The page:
A new study has found that having a positive attitude towards ageing can make older people more prepared when it comes to handling stressful situations.
Researchers from North Carolina State University looked at more than 40 adults between the age of 60 and 96. Each was asked to fill out a questionnaire a day for eight consecutive days that looked at their attitude to ageing.
The questionnaire also asked participants about their stress levels throughout the day such as whether they'd experienced any fear, irritability or distress.
Jennifer Bellingtier, a PhD student at NC State and lead author of a paper describing the work, said a lot of research has been done on how older adults respond to stress but the findings have been mixed.
"We wanted to see whether attitudes toward ageing could account for this disparity in research findings," she explained.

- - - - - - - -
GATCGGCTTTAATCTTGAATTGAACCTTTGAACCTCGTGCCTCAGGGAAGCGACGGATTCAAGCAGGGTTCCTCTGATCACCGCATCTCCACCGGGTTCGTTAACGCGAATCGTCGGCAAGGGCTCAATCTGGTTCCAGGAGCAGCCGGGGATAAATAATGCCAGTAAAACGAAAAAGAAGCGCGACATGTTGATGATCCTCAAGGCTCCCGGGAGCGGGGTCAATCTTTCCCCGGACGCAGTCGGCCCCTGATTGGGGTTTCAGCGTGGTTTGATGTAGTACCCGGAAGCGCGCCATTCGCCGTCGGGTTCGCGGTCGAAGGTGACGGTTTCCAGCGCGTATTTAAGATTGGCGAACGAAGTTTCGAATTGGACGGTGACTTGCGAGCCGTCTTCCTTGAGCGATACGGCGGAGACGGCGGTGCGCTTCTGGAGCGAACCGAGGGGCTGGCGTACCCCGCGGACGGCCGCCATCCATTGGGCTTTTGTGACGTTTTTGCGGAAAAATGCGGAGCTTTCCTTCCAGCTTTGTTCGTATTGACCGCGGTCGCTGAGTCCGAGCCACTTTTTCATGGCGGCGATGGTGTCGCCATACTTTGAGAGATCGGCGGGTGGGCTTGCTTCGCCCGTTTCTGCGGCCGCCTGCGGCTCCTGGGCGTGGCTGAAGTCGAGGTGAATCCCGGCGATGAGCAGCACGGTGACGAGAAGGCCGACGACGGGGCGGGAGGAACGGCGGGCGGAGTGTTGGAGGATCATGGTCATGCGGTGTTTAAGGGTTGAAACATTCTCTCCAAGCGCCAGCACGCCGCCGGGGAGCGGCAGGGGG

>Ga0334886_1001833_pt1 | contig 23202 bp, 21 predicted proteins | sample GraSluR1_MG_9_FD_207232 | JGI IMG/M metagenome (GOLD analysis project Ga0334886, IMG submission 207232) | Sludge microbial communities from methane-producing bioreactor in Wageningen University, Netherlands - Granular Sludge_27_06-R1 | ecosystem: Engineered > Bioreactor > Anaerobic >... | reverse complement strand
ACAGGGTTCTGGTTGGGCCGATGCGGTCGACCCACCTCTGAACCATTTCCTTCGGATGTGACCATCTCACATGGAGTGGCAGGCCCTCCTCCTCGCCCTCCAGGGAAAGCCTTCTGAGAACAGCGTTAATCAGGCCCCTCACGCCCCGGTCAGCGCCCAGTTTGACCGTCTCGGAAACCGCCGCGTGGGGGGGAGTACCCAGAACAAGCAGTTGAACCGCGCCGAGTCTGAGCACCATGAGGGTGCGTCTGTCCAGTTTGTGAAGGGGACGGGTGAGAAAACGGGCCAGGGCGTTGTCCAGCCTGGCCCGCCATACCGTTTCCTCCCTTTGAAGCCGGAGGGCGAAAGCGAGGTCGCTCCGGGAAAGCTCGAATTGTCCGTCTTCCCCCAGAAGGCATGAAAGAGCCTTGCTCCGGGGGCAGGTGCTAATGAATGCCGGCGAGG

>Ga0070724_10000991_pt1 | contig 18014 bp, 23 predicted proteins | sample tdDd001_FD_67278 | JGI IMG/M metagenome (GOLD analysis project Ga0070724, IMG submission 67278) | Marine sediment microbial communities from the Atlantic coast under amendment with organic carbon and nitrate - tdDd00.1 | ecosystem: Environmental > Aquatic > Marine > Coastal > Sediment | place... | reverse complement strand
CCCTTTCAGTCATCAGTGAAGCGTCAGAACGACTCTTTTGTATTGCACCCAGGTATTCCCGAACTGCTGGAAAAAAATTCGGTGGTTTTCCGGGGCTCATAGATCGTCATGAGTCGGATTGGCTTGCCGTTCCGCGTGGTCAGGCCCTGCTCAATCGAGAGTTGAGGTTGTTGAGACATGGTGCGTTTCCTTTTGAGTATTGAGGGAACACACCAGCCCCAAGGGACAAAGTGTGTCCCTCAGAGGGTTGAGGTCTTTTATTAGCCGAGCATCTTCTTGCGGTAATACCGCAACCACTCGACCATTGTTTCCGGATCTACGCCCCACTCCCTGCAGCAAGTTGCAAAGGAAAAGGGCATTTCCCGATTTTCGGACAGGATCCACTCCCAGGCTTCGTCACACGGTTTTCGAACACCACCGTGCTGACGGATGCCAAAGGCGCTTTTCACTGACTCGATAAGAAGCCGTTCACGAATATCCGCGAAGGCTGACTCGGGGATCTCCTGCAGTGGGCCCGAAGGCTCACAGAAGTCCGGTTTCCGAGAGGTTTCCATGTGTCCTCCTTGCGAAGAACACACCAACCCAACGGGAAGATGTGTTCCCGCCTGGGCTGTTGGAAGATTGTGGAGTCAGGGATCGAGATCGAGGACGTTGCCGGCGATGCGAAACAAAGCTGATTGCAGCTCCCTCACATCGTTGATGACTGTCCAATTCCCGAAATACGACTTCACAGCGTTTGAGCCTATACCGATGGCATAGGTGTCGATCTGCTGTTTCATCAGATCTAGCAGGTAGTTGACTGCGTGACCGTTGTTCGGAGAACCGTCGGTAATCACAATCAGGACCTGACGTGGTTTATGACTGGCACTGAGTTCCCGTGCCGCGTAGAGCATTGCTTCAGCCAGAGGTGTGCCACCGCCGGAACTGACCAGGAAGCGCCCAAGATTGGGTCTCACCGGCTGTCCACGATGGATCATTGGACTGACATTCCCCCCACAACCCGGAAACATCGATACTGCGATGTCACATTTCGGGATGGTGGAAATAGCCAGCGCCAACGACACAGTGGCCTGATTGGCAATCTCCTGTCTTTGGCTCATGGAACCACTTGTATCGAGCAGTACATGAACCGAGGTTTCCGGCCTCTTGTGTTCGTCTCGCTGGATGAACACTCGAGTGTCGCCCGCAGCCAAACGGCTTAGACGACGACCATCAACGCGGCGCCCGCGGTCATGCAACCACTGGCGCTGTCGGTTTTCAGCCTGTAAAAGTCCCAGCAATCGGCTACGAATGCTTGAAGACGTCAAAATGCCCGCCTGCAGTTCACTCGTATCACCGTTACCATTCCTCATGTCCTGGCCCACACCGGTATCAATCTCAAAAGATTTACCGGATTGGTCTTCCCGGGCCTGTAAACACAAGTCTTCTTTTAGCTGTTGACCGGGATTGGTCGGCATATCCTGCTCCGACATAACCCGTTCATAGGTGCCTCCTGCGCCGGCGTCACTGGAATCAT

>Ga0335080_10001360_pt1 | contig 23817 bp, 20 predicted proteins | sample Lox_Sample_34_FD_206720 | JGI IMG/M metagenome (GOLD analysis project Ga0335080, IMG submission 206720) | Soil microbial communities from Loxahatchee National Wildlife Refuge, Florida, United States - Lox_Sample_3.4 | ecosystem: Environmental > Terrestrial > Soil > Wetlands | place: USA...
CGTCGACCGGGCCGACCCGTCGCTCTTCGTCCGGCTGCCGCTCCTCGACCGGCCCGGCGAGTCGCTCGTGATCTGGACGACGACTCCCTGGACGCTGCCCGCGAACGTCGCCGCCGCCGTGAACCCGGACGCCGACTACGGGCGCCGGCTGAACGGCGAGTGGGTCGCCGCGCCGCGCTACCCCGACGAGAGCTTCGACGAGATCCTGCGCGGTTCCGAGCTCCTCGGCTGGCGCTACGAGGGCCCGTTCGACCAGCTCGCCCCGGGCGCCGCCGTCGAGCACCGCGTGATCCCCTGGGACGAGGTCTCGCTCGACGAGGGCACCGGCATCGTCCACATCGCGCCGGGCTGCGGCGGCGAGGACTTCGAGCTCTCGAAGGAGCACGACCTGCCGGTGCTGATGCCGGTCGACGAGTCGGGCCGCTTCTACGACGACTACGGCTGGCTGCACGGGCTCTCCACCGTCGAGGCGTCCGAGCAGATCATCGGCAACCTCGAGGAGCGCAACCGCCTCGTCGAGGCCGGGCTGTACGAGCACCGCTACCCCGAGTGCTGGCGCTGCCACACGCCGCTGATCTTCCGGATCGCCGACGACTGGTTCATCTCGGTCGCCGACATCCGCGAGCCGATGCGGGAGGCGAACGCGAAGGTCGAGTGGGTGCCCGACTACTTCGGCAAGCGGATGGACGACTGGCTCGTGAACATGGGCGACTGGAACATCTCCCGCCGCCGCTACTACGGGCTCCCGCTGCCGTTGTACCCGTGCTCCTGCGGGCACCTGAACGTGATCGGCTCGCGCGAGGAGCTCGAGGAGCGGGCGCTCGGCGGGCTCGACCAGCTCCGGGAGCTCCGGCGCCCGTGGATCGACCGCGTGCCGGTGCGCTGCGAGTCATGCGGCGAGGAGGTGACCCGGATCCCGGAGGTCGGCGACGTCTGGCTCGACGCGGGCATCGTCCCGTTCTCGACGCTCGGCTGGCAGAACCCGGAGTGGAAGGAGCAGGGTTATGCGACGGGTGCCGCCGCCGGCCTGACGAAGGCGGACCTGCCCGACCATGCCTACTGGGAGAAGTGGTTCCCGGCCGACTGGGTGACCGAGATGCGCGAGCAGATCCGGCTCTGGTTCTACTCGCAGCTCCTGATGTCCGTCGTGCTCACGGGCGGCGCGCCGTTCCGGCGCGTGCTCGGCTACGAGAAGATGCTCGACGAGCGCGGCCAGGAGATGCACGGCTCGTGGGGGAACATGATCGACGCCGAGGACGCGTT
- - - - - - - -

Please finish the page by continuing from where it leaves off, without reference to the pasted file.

The study found that people with more positive attitudes toward ageing were more resilient in response to stress, meaning that there wasn't a significant increase in negative emotions. However, participants with more negative attitudes toward ageing experienced a sharp increase in negative emotional affect on stressful days.
These findings could help older people better prepare for ageing and make it easier for those involved in elderly care to improve the mental health and wellbeing of adults who are struggling with stress.
Shevaun Neupert, an associate professor of psychology at NC State and senior author on the paper, said the research highlights that the way people think about ageing has very real consequences on our responses to difficult situations.
She said: "That affects our quality of life and may also have health ramifications. For example, more adverse emotional responses to stress have been associated with increased cardiovascular health risks."
Helping older people lead independent and active lives as they age can make a big difference to how they feel about getting older.